I've limited my self indulgence to just three Puffin pics. Here are just a few of the other inhabitants of the island further down at Harp Rock.



Great Skua, aka the Bonxie

Did I mention Puffins? I think they were sad to see us go.

Sunday, 3 April 2016


It's been a couple of months since I last posted about New Hythe Lakes. To be honest there wasn't much happening as Winter drew slowly to a close. But now things are changing and on a warmish, bright, last day of March, Spring seemed to have arrived at the lakes.
I hadn't seen a Water Vole for some time in the narrow ditches that skirt the east and west scrubs. So I was really pleased to see this very young individual feeding in the edges and showing little concern about the humans and dogs who passed by every few minutes. 

On the bird front, things are changing too with the arrival of the first Summer migrants, notably the Chiffchaffs. There have been a few on site right through the Winter but now numbers seem to have risen and the air is full of their monotonous but very welcome song. More melodious was the first Blackcap song of the year from the individual below who was singing from the area around the NW corner of Brooklands lake. Further round the lake, close to the NW corner of the sunken marsh, was where a Ring-necked Parakeet flew by me and over bucket wood. That was a surprise and although not a site tick, was only my second ever in the area. Buzzards deserve a mention too. I lost count of how many I saw that day, but a minimum of nine in the air all at once was bordering on a flock. Good to see, even without all the other individuals and pairs and trios also drifting over during the morning. 

Yesterday morning I got a text from Glenn to sat he'd just had a probable Short-eared Owl from bucket wood. This has now been confirmed by his own pics that he managed to take and is a great record for the site, especially as it came across the river and over to the sunken marsh. Am I jealous? I sure am. That's why I visited this morning in the very faint hope that it would return. Of course it didn't, it was probably just passing through. But I did manage to find my first Sedge Warbler of the year, singing intermittently right alongside the Blackcap who was also still in full voice.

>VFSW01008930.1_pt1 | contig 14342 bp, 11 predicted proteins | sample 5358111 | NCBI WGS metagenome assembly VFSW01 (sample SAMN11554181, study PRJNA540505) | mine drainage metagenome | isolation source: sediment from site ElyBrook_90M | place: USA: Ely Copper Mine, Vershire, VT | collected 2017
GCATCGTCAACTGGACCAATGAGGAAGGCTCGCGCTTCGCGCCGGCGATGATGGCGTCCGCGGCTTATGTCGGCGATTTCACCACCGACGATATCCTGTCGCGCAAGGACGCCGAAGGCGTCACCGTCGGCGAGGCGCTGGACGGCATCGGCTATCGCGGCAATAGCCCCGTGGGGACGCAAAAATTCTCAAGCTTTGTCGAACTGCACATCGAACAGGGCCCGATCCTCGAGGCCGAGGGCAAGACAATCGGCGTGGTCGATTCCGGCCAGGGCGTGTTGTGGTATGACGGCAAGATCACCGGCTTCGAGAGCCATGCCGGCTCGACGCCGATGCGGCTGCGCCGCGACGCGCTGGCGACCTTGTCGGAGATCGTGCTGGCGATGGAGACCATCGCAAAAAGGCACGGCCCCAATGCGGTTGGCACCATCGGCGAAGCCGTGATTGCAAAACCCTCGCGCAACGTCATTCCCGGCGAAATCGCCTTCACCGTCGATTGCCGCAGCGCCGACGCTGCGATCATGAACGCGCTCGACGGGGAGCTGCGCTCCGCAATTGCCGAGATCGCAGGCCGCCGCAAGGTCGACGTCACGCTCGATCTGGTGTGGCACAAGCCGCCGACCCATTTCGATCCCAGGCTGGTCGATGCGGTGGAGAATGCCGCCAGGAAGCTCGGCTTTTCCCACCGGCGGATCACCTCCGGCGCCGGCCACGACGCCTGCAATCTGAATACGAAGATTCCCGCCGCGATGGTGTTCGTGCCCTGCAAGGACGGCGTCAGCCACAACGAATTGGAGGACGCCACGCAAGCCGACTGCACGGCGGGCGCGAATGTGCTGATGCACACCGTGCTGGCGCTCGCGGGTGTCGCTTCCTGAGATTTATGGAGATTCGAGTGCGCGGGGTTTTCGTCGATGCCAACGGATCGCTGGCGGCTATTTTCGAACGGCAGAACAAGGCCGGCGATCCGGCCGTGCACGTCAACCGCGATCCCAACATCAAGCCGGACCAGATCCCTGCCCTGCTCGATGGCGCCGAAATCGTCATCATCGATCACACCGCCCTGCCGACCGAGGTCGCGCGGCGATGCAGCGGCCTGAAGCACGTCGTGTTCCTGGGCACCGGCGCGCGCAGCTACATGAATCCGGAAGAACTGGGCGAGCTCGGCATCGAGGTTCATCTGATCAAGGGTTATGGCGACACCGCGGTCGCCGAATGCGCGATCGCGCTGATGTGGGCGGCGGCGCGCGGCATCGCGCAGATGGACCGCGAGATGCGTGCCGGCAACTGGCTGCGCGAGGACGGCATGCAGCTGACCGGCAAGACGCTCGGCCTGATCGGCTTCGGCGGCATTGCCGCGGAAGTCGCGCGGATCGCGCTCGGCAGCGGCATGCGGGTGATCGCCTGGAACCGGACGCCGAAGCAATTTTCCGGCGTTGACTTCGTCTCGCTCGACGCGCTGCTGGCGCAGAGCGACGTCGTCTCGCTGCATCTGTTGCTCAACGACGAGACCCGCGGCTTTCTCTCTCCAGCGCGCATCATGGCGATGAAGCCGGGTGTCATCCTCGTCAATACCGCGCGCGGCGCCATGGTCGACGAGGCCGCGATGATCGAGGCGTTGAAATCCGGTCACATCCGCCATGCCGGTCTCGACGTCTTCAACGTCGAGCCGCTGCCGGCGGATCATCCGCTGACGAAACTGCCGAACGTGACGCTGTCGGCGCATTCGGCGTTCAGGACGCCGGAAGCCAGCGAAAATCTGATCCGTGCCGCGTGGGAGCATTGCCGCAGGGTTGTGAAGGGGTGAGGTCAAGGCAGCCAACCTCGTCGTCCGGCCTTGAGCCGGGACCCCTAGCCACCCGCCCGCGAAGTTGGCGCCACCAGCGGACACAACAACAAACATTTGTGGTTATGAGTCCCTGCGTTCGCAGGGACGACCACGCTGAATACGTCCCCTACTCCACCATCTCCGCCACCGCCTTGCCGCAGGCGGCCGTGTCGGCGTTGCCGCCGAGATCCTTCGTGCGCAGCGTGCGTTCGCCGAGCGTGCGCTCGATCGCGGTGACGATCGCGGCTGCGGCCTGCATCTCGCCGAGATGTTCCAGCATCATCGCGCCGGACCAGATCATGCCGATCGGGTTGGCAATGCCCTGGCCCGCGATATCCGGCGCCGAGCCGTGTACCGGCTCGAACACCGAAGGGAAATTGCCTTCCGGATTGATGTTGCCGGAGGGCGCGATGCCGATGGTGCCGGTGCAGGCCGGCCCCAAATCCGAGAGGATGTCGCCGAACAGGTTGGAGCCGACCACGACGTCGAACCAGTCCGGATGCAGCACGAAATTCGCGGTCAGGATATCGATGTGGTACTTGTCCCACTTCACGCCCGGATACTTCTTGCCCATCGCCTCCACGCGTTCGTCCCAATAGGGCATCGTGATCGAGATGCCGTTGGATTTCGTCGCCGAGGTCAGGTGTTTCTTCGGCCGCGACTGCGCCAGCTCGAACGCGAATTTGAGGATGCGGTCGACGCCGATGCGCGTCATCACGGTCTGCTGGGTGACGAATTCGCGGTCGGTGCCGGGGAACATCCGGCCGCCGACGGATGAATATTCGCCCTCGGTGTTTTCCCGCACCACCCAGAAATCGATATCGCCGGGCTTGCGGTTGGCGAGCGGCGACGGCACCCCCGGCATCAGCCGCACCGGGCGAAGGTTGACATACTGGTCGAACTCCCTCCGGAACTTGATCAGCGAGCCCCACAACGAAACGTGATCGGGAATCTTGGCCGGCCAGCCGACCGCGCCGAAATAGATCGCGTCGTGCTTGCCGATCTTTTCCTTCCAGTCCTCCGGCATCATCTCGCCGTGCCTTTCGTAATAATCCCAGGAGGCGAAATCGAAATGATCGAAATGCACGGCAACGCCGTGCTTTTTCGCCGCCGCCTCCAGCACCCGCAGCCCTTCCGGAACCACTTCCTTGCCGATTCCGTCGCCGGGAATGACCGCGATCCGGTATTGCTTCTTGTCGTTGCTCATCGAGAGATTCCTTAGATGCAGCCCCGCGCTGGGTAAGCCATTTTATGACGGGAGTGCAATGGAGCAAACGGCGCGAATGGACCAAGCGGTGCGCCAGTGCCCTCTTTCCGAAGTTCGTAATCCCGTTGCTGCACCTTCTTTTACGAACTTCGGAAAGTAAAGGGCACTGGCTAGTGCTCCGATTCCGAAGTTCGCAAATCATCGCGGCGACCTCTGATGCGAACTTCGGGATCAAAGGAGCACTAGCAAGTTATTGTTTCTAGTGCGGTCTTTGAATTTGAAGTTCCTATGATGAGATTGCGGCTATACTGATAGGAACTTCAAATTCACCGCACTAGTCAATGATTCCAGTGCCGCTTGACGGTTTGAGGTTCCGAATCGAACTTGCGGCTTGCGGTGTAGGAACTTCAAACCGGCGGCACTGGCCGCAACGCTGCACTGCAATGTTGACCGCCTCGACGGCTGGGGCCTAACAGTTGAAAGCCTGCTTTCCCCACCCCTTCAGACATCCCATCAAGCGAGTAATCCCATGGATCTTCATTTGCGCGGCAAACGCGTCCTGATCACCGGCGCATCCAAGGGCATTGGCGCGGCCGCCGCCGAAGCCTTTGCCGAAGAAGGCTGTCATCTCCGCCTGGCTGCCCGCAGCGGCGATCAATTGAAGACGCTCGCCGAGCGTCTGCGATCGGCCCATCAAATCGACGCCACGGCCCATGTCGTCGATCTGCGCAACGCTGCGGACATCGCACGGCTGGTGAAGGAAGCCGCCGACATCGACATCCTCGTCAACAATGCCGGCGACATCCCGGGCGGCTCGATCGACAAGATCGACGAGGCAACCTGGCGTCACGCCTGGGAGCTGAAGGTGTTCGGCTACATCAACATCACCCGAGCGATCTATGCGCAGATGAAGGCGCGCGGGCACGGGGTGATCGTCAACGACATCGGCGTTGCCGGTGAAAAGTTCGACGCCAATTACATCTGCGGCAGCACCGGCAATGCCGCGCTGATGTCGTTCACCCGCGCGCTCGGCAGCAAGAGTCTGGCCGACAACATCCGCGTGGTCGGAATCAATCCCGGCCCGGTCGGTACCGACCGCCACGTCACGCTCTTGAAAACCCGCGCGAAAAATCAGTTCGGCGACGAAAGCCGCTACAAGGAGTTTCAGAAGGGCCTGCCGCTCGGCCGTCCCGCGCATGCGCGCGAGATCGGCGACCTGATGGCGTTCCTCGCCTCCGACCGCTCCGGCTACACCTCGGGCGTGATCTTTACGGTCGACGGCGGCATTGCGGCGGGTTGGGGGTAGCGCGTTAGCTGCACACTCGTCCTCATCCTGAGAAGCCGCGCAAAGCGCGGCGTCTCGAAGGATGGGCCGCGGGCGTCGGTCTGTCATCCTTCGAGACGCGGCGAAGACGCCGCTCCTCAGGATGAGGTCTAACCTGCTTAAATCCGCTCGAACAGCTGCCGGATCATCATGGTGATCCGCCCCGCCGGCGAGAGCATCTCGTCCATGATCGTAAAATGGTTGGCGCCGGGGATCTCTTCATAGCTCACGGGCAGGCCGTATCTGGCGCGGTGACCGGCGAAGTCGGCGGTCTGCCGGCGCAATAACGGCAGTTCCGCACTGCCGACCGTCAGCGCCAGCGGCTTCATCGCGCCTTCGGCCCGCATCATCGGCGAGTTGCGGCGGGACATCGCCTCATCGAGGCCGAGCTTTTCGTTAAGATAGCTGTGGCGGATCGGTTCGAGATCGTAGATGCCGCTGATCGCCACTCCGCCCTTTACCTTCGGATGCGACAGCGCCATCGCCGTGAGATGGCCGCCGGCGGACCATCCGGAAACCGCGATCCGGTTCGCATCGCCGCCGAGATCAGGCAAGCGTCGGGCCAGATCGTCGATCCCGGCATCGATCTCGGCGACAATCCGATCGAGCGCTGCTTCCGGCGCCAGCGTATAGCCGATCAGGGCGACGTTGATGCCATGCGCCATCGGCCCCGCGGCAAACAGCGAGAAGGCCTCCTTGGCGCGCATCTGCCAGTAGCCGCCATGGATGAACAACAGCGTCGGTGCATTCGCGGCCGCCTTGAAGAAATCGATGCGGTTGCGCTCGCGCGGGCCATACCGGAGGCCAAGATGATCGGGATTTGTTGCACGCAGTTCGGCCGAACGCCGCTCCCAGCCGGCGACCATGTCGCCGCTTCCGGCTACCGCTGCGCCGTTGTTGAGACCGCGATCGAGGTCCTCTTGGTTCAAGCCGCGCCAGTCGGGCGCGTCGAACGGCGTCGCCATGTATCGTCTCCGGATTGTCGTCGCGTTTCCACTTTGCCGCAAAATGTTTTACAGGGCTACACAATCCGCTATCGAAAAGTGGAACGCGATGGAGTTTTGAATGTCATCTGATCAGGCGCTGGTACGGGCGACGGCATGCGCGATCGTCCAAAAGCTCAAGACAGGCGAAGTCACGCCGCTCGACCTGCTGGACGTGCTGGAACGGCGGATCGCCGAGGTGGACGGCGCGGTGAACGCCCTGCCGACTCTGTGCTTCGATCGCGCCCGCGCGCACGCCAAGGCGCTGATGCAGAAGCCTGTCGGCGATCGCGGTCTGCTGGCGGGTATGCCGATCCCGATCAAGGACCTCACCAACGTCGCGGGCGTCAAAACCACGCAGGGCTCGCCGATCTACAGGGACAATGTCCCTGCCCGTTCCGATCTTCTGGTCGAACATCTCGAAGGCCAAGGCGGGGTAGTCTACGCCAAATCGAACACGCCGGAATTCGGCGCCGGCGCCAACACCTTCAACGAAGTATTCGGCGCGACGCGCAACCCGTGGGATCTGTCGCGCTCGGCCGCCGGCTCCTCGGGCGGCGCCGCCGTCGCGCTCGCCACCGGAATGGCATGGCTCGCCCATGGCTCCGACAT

On the first of October 2015 I drove down to Dungeness to see and take some pics of the Firecrests and Goldcrests who had arrived to spend the winter here and were feeding up before dispersing into the wider countryside (including New Hythe as it happens).  On the first of April 2016, exactly six months later I went back down to Dungeness to see their return.  

I was a bit late to see them in the numbers that were there a few days earlier but I probably got to see half a dozen or so as they fed incessantly, along with a few Goldcrests.

Unfortunately the sun shine was a bit patchy and the breeze didn't help, but I was quite pleased with some of the pictures that I managed to take when they stopped for half a nano second!

Here's a Goldcrest who wasn't too shy.......

.......and here's another who was.....

.....and here's another who looked a bit odd posing on the grass.

The RSPB reserve was a bit quiet. I did spot this rather distant Gt White Egret. But apart from that it was mostly Reed Buntings really. Although just before I reached the approach to Dengemarsh hide a pair of Bearded Tits flew straight over my head. Somebody a bit sharper than me (no pun intended) might have got a quick shot of them, but my 'birds in flight' skills are notoriously poor. Must try harder.

I don't know who was more surprised when this Stoat ran across the path in front of me and disappeared into a patch of Gorse. When I tried to call it back it surprised me again by popping up behind me. Just as well I wasn't a Vole in distress or I'd have probably been lunch.

Anyway, realising he'd been duped, he left the scene double quick. 'A clean pair of heels' I think this is called.

On my way round the reserve I'd heard and seen a few Marsh Frogs. And at first I thought this was one. But it was crossing a wide track away from the water and it was walking, not hopping. Must be a Toad then..........